I came to the Maronite church tonight expecting some form of Lebanese Catholicism which, although somewhat Latinized, might initiate me into the ancient liturgy and piety of that people. What my friends and I got could not have been farther from that.
The church looks like a modern Roman Catholic Church in America: wood paneled walls, comfortable seats, plaster statues, a free standing altar, and a tabernacle behind the priest's chair. The celebrant, in a way foreign to most oriental rites, entered the sanctuary in a procession. The celebrant tonight was Fr. Mitch Pacwa of EWTN. Instantly the music—some groovy 1970s blend of synthesizers—immediately gave away the heavily neo-Latinized rite we were about to witness.
Upon arriving at the sanctuary the concelebrant, the parish priest, congratulated Fr. Pacwa on the anniversary of his ordination and thanked him for making his annual trek to this particular parish. Rousing applause met Fr. Pacwa. After some introductory rites, which seemed like arbitrary greetings based on more ancient texts, we were treated to a series of narrations by a
lector lectrix who read the part of the deacon.
During the Gospel we sat while the parish priest washed the feet of twelve primary school-aged boys. In the Maronite tradition the foot washing takes place in the midst of the Gospel. Apparently the ancient Maronite practice was for the priest to wash the feet of all present. In the newer Maronite usage the priest washes twelve people's feet, the last of whom represents St. Peter and interjects the washing with the Apostle's dialogue with Christ. Nothing is less euphonious than a pubescent 11 year old squeaking "Are you going to wash my feet, Lord?"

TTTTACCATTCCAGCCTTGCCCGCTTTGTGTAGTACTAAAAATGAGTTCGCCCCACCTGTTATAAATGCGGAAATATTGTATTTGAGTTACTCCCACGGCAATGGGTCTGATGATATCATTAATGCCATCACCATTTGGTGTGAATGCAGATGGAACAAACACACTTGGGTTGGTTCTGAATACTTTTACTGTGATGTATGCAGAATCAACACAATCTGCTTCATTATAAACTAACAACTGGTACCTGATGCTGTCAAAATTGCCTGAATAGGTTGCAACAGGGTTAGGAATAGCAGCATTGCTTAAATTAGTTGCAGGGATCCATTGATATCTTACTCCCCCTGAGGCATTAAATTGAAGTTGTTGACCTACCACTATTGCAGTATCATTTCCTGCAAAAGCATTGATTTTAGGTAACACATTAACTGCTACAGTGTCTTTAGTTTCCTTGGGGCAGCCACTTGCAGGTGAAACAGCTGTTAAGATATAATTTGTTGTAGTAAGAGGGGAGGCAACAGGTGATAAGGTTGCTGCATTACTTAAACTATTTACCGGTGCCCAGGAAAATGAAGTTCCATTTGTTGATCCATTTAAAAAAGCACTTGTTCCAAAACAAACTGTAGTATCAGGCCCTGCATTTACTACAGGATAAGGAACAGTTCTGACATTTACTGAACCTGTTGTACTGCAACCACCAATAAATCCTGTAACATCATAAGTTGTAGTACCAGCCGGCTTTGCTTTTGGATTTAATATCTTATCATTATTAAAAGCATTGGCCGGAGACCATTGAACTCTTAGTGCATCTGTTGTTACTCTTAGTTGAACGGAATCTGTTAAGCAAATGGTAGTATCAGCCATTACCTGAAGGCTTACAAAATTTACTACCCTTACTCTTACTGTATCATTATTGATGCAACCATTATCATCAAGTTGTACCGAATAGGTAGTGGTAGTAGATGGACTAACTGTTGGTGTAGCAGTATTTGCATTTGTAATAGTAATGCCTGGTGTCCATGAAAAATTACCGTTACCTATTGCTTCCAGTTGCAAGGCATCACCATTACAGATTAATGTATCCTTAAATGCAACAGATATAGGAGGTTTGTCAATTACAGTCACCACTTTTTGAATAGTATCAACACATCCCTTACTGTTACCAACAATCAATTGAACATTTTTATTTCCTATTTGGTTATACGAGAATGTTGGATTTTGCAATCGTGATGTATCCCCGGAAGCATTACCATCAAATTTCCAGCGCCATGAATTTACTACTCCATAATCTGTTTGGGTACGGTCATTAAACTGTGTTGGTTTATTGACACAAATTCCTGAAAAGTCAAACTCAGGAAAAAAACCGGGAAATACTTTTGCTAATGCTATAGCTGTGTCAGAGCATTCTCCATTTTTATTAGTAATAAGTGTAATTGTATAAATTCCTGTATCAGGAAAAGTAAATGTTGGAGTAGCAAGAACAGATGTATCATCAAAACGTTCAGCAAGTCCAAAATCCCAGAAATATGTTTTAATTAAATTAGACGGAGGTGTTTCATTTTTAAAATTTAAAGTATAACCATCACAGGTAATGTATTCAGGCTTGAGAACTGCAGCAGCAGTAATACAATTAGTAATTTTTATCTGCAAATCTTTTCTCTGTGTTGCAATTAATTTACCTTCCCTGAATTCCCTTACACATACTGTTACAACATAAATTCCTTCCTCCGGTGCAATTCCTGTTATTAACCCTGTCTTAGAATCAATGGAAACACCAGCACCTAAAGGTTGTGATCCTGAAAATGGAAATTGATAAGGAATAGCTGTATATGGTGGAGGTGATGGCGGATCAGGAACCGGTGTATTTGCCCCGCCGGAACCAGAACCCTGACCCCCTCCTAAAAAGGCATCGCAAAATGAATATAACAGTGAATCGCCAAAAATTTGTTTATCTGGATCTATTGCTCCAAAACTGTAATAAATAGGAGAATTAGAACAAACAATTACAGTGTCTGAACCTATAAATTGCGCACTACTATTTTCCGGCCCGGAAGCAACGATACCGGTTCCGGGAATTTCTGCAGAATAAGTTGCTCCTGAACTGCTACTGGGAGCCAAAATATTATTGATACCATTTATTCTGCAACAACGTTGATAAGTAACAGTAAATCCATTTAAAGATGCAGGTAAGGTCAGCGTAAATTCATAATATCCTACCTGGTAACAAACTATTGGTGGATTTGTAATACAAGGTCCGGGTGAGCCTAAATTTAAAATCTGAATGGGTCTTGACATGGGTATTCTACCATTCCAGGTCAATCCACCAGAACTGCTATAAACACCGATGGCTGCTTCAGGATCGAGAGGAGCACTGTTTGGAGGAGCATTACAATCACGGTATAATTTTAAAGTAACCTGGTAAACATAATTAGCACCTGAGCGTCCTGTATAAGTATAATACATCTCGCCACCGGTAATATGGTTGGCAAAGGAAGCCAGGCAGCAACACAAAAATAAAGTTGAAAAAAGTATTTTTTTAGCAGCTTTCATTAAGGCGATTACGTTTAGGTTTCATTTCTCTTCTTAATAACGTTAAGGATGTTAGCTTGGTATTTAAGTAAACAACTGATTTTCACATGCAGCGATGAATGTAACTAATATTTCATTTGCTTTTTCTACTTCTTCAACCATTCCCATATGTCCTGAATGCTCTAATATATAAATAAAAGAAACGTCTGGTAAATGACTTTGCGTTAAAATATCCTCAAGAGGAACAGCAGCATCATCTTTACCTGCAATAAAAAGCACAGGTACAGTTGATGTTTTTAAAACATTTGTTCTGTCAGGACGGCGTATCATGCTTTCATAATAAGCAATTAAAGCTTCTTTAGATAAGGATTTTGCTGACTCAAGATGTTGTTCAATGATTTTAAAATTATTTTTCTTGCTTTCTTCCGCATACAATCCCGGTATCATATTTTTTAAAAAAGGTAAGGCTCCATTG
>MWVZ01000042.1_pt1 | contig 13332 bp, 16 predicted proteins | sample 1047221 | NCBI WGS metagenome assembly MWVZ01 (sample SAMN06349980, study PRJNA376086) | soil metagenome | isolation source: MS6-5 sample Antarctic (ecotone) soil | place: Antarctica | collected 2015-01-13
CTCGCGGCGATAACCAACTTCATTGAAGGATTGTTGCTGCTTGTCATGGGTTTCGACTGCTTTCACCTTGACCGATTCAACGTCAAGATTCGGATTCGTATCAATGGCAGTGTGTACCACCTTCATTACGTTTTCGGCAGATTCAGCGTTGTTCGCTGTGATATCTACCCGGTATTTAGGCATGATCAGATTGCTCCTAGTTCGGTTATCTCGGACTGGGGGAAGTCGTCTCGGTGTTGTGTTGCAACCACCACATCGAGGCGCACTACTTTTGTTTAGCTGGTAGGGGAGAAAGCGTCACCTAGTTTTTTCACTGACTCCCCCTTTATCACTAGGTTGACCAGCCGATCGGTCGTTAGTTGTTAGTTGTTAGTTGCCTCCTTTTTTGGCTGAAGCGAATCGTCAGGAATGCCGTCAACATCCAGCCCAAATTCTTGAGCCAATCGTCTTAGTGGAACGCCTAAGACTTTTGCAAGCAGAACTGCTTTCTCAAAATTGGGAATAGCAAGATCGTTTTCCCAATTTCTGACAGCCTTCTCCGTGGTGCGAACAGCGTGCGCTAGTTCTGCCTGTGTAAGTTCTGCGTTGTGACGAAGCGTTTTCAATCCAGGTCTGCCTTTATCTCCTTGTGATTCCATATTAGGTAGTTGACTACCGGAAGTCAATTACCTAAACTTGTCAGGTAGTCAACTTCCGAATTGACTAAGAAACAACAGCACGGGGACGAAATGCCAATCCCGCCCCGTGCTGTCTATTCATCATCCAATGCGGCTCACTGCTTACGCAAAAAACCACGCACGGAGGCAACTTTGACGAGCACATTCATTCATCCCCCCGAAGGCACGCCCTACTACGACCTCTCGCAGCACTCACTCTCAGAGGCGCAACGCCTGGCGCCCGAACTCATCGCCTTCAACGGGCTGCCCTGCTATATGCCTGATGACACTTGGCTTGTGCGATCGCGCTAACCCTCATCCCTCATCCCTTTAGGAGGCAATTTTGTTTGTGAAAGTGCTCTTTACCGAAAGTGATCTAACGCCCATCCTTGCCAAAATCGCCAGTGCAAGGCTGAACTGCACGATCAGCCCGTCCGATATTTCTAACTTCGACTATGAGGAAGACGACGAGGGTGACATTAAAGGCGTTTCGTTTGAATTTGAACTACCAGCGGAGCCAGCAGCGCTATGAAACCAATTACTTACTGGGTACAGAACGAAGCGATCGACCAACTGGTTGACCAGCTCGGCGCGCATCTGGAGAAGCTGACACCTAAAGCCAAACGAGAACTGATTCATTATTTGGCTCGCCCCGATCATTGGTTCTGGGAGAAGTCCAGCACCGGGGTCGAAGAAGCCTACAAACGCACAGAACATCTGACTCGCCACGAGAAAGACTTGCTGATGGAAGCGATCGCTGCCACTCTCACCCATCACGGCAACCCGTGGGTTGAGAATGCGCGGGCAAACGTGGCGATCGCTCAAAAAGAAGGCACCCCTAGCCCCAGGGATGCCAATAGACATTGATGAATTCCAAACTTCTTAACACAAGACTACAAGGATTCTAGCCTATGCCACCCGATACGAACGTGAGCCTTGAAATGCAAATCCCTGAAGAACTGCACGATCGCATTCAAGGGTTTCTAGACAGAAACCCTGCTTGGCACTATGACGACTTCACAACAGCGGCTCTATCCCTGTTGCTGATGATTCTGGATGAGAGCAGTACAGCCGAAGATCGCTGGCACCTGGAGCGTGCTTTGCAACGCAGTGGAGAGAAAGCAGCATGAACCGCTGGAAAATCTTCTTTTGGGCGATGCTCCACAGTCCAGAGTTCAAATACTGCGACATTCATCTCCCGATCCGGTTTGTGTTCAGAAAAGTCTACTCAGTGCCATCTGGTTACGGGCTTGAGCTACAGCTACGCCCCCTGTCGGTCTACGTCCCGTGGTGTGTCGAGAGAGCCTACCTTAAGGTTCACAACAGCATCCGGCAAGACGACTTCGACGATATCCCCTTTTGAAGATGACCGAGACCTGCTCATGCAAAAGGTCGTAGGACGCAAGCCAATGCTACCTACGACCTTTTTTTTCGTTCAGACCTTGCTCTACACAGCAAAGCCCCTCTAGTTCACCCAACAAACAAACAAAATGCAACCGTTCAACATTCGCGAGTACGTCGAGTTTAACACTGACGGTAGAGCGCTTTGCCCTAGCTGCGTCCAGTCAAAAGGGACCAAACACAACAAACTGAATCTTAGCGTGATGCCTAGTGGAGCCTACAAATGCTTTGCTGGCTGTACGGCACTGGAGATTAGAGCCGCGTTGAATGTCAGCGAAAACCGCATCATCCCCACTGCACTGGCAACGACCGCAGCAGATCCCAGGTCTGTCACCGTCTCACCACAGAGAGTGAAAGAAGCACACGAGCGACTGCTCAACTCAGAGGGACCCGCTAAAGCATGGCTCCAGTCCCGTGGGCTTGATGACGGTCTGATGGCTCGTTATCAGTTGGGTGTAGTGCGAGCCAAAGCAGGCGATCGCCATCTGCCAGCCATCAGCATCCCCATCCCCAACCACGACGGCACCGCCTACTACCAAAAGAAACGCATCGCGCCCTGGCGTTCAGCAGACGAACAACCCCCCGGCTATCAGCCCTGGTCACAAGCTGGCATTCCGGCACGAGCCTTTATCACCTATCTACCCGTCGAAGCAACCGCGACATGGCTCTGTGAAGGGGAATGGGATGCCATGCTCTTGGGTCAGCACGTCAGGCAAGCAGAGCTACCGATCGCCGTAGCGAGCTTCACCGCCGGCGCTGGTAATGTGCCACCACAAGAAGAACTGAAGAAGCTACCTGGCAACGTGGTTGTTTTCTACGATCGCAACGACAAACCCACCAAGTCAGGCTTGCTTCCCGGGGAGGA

I thought better of all this nonsense and resolved to give the liturgy a fresh start at the sermon. What's that? On this, the night on which Christ instituted the Eucharist and priesthood, the night which the Son of God was handed over to wicked men by His Apostle, the night which began the final steps in the journey of the redemption of all the world, the night which God Himself sweated blood you expect a sermon on a relevant topic? Good luck! Fr. Pacwa gave a sermon on atheism and our constitutional right to freedom of religion.
The Creed was not the Greek version in English, but the Latin version ("....God from God....Who proceeds from the Father and the Son...."). Perhaps the strangest thing about the Creed was not that it was the Latin Creed, but that it utilized that erroneous old translation "We believe in one God."
Before the offertory the parish priest again congratulated Fr. Pacwa on the anniversary of his ordination, prompting more applause and smiles. This was the last straw for me. Laughter and self-referential chatter are not suitable for this night.
I went outside and five minutes later was joined by a friend who was horrified that they began celebrating the Eucharist versus populum. We sat in the car and my first reaction was "What is this $***!?" My friend hastily advocated for the immediate suppression of the Maronite rites. As a compromise we sang the Evlogitaria. Later there was a full blown Blessed Sacrament procession followed by adoration with a monstrance.... This is a Lebanese church.... It is difficult to doubt the intentions of the Maronites, but what is their tradition? The liturgy, what I saw of it, seems born not in Lebanon, but in the spirit of the Mass of Paul VI with all the poor liturgical taste of the year 1975.
We salvaged the night with pancakes at IHOP.